Trash Humpers Movie Review
Four senior citizens--Momma, Buddy, Travis and Herve (Rachel Korine, Kotzur, Nicholson and Harmony Korine)--document their antics as they lurk like wayward teens, indulge in pranks and public acts of vulgarity, taunt people they meet and commit vicious crimes, all while cackling with laughter and singing off-key folk songs. They don't seem to live anywhere, but instead roam the streets looking for people they can mock, passers-by they can offend and wheelie bins they can defile.
Besides the escalating tone of nastiness, there isn't a plot. The four leads are clearly young people in rubbery makeup, and the scenes are only loosely connected by echoing sounds and actions, plus those they interact with. There's virtually no dialog, just snippets of sound and a few scenes in which someone tells a story or recites a poem. As it progresses, there's a recurring baby doll motif, as these four nutcases first encourage a schoolboy to bash a doll with a hammer, then continue to deface dolls themselves up to the vaguely unnerving final images.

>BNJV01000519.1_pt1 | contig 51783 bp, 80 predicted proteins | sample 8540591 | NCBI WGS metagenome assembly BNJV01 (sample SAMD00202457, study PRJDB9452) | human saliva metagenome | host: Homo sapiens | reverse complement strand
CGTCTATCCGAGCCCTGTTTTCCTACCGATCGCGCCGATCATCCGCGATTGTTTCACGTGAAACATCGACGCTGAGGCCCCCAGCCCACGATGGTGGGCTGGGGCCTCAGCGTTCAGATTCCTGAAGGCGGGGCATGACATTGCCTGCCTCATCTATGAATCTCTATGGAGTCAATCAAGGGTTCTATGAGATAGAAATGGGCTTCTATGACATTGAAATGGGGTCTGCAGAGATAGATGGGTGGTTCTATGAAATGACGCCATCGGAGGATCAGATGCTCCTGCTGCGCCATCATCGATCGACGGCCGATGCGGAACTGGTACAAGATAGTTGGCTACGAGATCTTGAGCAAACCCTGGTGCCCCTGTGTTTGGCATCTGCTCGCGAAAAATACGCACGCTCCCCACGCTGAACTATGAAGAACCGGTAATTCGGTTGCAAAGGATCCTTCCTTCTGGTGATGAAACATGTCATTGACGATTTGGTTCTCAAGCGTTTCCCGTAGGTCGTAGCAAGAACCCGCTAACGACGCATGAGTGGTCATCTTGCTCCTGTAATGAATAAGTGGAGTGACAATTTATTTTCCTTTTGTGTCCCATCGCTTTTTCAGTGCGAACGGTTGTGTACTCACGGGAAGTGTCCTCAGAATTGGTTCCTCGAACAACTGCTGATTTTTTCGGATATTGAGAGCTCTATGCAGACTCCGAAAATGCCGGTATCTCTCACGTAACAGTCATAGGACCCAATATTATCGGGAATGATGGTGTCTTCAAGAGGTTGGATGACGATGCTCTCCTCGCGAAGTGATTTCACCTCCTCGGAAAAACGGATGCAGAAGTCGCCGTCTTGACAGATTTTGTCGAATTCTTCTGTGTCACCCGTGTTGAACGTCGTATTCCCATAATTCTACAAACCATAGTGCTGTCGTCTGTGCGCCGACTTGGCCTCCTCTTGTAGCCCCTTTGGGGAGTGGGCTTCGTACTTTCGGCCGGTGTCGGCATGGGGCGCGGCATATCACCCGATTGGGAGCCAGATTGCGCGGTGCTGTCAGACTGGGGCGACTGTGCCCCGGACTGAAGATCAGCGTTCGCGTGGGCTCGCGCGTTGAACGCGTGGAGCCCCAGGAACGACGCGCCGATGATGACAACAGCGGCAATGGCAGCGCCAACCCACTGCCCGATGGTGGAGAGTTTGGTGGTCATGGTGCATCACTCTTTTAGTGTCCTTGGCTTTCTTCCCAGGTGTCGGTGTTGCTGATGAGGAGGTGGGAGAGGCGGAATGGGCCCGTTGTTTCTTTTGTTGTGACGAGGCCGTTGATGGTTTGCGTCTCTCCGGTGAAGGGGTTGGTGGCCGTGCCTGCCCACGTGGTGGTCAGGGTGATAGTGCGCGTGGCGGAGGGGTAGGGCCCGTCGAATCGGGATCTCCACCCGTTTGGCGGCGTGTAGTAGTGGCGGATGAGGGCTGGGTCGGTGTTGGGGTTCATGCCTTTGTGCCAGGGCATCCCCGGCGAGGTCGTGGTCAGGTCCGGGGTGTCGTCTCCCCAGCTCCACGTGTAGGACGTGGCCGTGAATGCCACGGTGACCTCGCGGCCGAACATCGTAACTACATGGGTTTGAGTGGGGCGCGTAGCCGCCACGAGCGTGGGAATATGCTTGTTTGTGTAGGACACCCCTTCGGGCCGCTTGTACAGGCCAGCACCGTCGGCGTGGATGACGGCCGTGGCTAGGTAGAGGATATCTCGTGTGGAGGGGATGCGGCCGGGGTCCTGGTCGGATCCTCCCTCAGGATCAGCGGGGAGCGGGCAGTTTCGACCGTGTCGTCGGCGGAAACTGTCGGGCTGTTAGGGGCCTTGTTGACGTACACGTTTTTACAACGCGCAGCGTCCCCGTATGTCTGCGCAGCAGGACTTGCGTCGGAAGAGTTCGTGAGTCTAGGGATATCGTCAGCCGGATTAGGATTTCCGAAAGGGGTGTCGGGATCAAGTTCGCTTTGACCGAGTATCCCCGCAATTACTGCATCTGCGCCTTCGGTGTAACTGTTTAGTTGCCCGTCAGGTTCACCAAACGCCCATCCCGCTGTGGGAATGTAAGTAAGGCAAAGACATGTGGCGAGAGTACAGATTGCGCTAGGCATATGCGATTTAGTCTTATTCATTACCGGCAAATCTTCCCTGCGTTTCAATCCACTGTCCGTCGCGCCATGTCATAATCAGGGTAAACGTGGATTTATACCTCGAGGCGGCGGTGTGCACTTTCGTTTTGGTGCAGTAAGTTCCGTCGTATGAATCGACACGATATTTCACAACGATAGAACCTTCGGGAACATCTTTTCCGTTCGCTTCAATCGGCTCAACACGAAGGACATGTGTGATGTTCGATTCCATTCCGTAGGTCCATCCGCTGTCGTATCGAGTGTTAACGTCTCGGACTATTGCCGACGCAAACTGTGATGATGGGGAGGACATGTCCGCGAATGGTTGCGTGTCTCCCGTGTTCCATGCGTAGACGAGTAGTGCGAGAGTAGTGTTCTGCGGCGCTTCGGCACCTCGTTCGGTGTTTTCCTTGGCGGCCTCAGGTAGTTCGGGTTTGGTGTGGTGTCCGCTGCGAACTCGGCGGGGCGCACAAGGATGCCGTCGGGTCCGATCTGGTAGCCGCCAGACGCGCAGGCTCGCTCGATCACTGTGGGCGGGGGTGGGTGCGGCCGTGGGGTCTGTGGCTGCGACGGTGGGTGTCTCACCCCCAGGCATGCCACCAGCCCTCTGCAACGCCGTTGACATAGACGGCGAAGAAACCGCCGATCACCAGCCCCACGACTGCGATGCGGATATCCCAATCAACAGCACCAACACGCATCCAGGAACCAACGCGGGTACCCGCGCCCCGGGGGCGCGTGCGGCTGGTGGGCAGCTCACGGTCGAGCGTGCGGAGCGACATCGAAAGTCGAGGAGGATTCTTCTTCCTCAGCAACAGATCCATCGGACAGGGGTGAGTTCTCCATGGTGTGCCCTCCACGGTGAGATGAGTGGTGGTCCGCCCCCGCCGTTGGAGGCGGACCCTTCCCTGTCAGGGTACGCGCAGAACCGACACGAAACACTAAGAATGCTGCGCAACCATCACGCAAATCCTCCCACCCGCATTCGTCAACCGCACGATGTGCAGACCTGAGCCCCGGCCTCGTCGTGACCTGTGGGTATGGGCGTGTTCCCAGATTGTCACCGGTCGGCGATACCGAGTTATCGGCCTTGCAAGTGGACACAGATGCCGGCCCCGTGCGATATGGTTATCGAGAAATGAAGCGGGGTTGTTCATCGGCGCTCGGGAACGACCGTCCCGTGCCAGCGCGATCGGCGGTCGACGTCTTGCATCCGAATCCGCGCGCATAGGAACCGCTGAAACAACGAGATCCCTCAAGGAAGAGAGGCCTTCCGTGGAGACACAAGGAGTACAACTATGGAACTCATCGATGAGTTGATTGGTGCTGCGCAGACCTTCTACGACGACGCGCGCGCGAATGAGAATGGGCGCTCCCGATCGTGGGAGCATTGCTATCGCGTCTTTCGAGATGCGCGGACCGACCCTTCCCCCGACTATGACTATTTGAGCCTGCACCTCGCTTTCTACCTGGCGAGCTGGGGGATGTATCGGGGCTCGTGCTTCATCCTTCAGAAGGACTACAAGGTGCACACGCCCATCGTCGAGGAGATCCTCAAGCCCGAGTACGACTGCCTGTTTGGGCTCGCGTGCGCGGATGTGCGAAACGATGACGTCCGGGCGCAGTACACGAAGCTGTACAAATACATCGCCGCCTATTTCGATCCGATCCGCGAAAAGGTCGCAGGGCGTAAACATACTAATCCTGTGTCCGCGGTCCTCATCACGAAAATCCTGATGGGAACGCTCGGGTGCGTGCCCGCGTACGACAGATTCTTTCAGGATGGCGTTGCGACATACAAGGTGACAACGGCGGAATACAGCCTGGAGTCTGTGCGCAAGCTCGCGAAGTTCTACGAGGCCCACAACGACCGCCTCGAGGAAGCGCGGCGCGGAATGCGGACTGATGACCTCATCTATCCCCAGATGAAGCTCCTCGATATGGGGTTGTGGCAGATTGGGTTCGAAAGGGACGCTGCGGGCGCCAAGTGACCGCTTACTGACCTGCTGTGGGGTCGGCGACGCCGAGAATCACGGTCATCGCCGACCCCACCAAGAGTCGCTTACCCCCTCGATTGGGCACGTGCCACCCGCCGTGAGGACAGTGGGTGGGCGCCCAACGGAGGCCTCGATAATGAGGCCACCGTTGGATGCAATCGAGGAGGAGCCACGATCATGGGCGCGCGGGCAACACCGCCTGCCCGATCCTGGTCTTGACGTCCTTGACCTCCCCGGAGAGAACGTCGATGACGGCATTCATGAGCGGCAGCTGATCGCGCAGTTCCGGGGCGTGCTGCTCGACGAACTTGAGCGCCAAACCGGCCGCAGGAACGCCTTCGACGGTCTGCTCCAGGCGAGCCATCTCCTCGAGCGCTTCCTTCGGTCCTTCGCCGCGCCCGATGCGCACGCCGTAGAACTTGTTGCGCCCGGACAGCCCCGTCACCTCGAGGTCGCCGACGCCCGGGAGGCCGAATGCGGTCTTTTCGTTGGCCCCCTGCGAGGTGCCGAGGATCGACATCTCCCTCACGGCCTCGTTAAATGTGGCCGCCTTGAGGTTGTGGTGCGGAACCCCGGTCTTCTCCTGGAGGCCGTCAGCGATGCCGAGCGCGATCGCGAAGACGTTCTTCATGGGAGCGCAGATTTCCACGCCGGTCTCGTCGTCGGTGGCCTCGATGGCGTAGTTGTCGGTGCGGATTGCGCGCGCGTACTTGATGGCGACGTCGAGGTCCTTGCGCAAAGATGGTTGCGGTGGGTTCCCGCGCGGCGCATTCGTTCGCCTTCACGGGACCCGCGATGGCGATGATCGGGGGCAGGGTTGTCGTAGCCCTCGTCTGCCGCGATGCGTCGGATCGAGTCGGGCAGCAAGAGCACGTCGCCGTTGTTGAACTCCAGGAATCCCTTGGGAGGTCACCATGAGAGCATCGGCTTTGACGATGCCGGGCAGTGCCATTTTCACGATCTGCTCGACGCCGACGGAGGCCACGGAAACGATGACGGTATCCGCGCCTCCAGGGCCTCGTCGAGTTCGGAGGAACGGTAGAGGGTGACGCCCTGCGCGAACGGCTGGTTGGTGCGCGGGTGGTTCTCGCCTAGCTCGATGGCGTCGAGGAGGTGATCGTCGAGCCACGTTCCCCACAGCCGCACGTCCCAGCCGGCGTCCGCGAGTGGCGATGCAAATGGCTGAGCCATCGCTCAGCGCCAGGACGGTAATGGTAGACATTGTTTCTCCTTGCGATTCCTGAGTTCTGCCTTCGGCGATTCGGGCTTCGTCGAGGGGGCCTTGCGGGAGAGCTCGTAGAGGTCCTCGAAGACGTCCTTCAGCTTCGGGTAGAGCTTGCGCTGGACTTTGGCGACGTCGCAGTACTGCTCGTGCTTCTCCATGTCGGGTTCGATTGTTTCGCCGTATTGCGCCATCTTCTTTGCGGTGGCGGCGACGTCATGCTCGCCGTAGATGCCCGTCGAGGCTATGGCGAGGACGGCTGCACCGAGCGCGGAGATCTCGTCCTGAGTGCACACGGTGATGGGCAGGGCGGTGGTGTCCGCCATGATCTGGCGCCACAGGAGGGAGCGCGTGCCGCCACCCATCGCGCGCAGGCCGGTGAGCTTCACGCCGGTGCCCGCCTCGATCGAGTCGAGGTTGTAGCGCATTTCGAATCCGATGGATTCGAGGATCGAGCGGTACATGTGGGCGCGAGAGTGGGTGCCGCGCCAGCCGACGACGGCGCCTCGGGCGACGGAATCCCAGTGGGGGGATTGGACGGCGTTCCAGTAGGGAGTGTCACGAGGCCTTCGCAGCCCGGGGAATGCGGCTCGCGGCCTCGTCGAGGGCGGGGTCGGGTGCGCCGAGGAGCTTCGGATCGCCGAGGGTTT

But vague is the word. Since there's no connection with these clown-like characters, there's also no suspense (or whatever Korine was going for). We're not quite sure whether this is meant to be a commentary on anarchic teens or the ageing Western population. Or perhaps, as one person says, it's about "the grisly facts of what so-called civilisation has done to us". Except that it's so random that nothing rings true.
Korine's last film, Mister Lonely, was a blast of fresh air, so it's perplexing to see him slip back into this pretentious in-joke. It looks like it was shot on a mobile phone, then transferred to a worn-out VHS tape, complete with severe tracking problems. It's structured like a series of YouTube-type dares punctuated with unfunny jokes, things being smashed and moments of gruesome nastiness. There's even a long rant about why our lives would be better without heads. Well, at least we wouldn't have to endure movies like this.